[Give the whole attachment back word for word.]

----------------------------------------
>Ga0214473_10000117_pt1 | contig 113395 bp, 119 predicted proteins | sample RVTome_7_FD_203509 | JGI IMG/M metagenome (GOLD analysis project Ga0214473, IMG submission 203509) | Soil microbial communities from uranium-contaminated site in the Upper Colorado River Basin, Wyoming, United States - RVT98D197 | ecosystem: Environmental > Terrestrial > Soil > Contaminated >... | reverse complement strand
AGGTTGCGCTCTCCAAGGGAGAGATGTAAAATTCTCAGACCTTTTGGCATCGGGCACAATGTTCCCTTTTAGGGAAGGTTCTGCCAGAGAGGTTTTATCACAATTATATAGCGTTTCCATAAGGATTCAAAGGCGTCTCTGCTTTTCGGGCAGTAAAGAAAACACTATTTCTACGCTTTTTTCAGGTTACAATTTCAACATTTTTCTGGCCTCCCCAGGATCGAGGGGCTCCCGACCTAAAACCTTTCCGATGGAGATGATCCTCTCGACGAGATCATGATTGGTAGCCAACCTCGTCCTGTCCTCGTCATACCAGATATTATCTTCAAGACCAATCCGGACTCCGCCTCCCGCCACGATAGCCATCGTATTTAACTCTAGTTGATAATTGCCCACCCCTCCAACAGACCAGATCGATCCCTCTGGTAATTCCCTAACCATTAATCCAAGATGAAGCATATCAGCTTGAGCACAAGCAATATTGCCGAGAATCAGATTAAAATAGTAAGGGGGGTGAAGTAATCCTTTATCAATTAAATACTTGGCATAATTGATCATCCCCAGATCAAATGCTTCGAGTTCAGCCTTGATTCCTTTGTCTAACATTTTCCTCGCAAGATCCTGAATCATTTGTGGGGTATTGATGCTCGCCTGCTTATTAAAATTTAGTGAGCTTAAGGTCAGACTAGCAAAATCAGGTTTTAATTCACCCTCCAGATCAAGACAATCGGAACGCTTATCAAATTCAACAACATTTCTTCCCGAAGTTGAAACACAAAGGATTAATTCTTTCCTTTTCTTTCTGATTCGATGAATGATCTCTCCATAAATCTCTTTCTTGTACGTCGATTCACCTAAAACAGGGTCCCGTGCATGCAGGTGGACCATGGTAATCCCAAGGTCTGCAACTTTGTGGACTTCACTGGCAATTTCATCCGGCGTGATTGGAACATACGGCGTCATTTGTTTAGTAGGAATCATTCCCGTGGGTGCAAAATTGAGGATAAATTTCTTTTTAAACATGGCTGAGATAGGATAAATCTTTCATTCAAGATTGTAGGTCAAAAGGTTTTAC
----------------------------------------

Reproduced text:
>Ga0214473_10000117_pt1 | contig 113395 bp, 119 predicted proteins | sample RVTome_7_FD_203509 | JGI IMG/M metagenome (GOLD analysis project Ga0214473, IMG submission 203509) | Soil microbial communities from uranium-contaminated site in the Upper Colorado River Basin, Wyoming, United States - RVT98D197 | ecosystem: Environmental > Terrestrial > Soil > Contaminated >... | reverse complement strand
AGGTTGCGCTCTCCAAGGGAGAGATGTAAAATTCTCAGACCTTTTGGCATCGGGCACAATGTTCCCTTTTAGGGAAGGTTCTGCCAGAGAGGTTTTATCACAATTATATAGCGTTTCCATAAGGATTCAAAGGCGTCTCTGCTTTTCGGGCAGTAAAGAAAACACTATTTCTACGCTTTTTTCAGGTTACAATTTCAACATTTTTCTGGCCTCCCCAGGATCGAGGGGCTCCCGACCTAAAACCTTTCCGATGGAGATGATCCTCTCGACGAGATCATGATTGGTAGCCAACCTCGTCCTGTCCTCGTCATACCAGATATTATCTTCAAGACCAATCCGGACTCCGCCTCCCGCCACGATAGCCATCGTATTTAACTCTAGTTGATAATTGCCCACCCCTCCAACAGACCAGATCGATCCCTCTGGTAATTCCCTAACCATTAATCCAAGATGAAGCATATCAGCTTGAGCACAAGCAATATTGCCGAGAATCAGATTAAAATAGTAAGGGGGGTGAAGTAATCCTTTATCAATTAAATACTTGGCATAATTGATCATCCCCAGATCAAATGCTTCGAGTTCAGCCTTGATTCCTTTGTCTAACATTTTCCTCGCAAGATCCTGAATCATTTGTGGGGTATTGATGCTCGCCTGCTTATTAAAATTTAGTGAGCTTAAGGTCAGACTAGCAAAATCAGGTTTTAATTCACCCTCCAGATCAAGACAATCGGAACGCTTATCAAATTCAACAACATTTCTTCCCGAAGTTGAAACACAAAGGATTAATTCTTTCCTTTTCTTTCTGATTCGATGAATGATCTCTCCATAAATCTCTTTCTTGTACGTCGATTCACCTAAAACAGGGTCCCGTGCATGCAGGTGGACCATGGTAATCCCAAGGTCTGCAACTTTGTGGACTTCACTGGCAATTTCATCCGGCGTGATTGGAACATACGGCGTCATTTGTTTAGTAGGAATCATTCCCGTGGGTGCAAAATTGAGGATAAATTTCTTTTTAAACATGGCTGAGATAGGATAAATCTTTCATTCAAGATTGTAGGTCAAAAGGTTTTAC